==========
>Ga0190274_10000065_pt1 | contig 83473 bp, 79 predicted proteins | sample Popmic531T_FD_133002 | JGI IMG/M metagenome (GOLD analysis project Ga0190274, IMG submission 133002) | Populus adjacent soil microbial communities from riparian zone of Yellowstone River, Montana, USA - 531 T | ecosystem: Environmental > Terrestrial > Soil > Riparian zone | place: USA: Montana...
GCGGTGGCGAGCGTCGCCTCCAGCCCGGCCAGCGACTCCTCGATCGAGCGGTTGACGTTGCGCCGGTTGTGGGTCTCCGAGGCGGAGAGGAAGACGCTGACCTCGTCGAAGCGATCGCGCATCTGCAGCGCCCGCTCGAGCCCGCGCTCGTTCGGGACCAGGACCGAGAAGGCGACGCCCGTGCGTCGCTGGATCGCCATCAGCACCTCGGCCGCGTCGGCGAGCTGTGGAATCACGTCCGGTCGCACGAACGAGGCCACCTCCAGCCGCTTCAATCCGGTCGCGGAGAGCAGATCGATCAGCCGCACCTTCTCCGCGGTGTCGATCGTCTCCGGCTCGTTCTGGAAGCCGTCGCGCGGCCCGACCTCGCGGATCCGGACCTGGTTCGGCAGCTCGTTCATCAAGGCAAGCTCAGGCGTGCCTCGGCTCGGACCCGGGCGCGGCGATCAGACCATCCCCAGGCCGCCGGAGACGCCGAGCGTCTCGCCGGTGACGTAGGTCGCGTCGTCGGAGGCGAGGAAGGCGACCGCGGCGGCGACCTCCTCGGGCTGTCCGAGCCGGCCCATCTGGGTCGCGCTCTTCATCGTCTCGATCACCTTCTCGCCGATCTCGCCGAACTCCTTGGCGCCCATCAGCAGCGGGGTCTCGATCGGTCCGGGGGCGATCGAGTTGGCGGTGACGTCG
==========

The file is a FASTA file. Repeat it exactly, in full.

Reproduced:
>Ga0190274_10000065_pt1 | contig 83473 bp, 79 predicted proteins | sample Popmic531T_FD_133002 | JGI IMG/M metagenome (GOLD analysis project Ga0190274, IMG submission 133002) | Populus adjacent soil microbial communities from riparian zone of Yellowstone River, Montana, USA - 531 T | ecosystem: Environmental > Terrestrial > Soil > Riparian zone | place: USA: Montana...
GCGGTGGCGAGCGTCGCCTCCAGCCCGGCCAGCGACTCCTCGATCGAGCGGTTGACGTTGCGCCGGTTGTGGGTCTCCGAGGCGGAGAGGAAGACGCTGACCTCGTCGAAGCGATCGCGCATCTGCAGCGCCCGCTCGAGCCCGCGCTCGTTCGGGACCAGGACCGAGAAGGCGACGCCCGTGCGTCGCTGGATCGCCATCAGCACCTCGGCCGCGTCGGCGAGCTGTGGAATCACGTCCGGTCGCACGAACGAGGCCACCTCCAGCCGCTTCAATCCGGTCGCGGAGAGCAGATCGATCAGCCGCACCTTCTCCGCGGTGTCGATCGTCTCCGGCTCGTTCTGGAAGCCGTCGCGCGGCCCGACCTCGCGGATCCGGACCTGGTTCGGCAGCTCGTTCATCAAGGCAAGCTCAGGCGTGCCTCGGCTCGGACCCGGGCGCGGCGATCAGACCATCCCCAGGCCGCCGGAGACGCCGAGCGTCTCGCCGGTGACGTAGGTCGCGTCGTCGGAGGCGAGGAAGGCGACCGCGGCGGCGACCTCCTCGGGCTGTCCGAGCCGGCCCATCTGGGTCGCGCTCTTCATCGTCTCGATCACCTTCTCGCCGATCTCGCCGAACTCCTTGGCGCCCATCAGCAGCGGGGTCTCGATCGGTCCGGGGGCGATCGAGTTGGCGGTGACGTCG